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The Biden Transition Team Hid A Job Ad In Their Website's Source Code

Internet sleuths uncovered a secret job advertisement hidden in the source code of President-elect Joe Biden's website. It is actually a common practice to put Easter eggs, or hidden code, in websites. For example, try searching for "Askew" or "do a barrel roll" on Google. You will find some Easter eggs.

It is pretty easy to see a lot of a website's code.

You just need to right click on a website and select the option. This is because a lot of website code is run on your computer. But, you won't be able to see all the code. Back-end code, which controls the logic of the website, runs on the website server, not your device.

The advert was found by Jester Actual and posted on Twitter.

If you would like to find it, go to Joe Biden's website. Once there, right click on the website and select the "View Page Source" option. This will open up a new window with the code.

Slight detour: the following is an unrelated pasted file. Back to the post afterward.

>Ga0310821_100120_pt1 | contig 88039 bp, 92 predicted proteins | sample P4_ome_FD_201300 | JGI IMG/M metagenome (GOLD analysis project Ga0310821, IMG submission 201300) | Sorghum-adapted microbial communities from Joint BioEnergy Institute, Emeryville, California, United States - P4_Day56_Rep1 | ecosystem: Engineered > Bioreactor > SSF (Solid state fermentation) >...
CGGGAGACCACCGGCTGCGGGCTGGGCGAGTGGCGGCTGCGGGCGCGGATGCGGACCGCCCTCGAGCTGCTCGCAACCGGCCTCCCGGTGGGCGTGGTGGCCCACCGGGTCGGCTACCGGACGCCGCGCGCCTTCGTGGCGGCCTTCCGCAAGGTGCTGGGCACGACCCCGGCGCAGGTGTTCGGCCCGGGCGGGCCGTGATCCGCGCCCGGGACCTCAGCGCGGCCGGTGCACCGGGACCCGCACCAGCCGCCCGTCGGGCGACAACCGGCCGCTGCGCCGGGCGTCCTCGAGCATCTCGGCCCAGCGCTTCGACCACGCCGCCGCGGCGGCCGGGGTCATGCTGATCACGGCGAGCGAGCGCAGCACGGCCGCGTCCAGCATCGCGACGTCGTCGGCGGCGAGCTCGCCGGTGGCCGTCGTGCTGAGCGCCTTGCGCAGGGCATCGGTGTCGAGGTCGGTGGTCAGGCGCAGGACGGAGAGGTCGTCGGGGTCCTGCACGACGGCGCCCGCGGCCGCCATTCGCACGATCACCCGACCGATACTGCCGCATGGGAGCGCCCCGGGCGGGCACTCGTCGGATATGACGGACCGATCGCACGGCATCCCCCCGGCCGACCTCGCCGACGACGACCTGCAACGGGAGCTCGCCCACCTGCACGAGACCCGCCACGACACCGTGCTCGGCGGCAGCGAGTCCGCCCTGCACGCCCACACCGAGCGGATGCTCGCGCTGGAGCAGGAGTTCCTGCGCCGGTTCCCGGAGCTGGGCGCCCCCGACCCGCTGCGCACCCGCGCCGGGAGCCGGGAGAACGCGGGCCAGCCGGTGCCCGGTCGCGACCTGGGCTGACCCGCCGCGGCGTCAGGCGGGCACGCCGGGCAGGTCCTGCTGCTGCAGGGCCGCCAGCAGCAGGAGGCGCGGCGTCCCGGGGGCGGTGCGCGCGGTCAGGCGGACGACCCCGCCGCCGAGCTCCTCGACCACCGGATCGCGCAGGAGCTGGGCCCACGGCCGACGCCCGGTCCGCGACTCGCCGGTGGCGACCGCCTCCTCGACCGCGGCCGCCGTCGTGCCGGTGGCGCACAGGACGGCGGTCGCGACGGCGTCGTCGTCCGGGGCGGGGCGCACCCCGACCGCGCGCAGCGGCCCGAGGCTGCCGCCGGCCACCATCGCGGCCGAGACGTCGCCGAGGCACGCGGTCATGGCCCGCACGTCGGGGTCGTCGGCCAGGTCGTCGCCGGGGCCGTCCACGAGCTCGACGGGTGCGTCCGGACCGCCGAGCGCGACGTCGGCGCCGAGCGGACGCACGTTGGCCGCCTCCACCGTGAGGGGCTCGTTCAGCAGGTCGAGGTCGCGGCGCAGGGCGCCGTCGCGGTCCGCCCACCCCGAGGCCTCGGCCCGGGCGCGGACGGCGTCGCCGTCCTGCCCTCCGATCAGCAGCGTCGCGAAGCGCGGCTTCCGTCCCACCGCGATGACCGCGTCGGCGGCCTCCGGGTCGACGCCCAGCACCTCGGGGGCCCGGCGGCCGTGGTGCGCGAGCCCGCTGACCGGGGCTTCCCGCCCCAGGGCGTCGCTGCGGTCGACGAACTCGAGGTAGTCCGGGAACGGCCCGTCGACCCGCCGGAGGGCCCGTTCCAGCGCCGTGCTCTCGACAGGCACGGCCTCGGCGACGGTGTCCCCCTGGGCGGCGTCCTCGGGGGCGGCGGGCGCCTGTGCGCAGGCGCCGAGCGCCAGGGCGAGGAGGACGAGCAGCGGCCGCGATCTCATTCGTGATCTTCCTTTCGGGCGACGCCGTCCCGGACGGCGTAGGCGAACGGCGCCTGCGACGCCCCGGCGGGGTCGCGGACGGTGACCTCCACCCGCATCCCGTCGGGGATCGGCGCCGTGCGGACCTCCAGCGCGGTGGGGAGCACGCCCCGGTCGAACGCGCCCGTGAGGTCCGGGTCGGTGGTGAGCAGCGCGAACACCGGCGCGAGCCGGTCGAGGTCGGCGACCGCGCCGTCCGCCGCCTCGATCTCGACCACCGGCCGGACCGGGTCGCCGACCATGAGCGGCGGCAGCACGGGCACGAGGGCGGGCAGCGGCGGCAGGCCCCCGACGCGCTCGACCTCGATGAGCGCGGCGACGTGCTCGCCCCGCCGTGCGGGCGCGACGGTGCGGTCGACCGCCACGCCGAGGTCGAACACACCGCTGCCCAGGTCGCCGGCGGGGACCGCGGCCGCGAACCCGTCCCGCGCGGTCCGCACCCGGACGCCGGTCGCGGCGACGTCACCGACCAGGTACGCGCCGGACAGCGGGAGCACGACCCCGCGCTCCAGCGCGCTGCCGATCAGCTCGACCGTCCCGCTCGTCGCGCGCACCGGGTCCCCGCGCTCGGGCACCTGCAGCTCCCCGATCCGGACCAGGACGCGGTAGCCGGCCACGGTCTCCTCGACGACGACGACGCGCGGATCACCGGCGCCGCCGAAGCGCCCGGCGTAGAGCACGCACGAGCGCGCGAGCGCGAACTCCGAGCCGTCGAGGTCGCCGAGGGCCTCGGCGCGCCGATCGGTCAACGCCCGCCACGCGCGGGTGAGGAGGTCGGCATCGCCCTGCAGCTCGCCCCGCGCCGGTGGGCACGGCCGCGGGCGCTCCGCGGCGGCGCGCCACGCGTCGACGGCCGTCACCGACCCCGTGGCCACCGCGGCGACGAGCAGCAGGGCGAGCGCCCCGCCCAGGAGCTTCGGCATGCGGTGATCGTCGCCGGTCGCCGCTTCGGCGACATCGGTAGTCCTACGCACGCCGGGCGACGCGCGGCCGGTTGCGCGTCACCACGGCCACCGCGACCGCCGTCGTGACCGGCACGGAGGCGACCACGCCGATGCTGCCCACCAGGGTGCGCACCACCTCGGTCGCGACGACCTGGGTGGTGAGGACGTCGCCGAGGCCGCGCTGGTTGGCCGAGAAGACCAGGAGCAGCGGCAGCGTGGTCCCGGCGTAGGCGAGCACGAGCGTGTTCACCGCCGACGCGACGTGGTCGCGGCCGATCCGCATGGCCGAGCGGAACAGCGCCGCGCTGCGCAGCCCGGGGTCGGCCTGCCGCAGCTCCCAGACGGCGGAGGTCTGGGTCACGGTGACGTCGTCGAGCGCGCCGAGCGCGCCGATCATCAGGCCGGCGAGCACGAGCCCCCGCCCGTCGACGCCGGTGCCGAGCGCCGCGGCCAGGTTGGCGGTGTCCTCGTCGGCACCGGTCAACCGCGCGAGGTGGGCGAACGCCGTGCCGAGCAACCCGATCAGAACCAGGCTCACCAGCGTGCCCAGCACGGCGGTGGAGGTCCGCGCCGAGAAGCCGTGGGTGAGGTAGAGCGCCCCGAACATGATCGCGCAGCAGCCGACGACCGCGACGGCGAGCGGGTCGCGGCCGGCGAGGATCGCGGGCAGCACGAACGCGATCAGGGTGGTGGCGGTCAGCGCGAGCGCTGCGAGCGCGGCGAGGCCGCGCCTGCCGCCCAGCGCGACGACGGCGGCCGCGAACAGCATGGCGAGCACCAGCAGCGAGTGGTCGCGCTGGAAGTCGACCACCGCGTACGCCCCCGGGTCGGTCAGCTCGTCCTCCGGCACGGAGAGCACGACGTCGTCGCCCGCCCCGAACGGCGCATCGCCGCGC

The message contains instructions to apply for a job to improve the website.

Diply | J. Seaton

On line 9 you will see the message:

The link takes you to the job posting on the U.S. Digital Services website.

The message does not affect the site.

Diply | J. Seaton

The job ad is hidden in a comment, which is ignored by the browser when loading the site. Programmers use comments to add information for themselves or others to make the code easier to read. For example, you can see another comment on line 101 that says where the logo will appear. The color green indicates it is a comment. The symbol "" ends the comment.

This isn't the first time puzzles have been used to recruit talent.

In England during World War II, the government used a crossword puzzle to identify good puzzle solvers. A newspaper held a contest to see how fast people could solve a crossword puzzle. Those that did well were invited to work at Bletchley — a place now famous for cracking German encryption.

So, if you have dreams to become a covert government agent, keep your eyes open. You never know what puzzle could lead you down that path!

h/t: IFL Science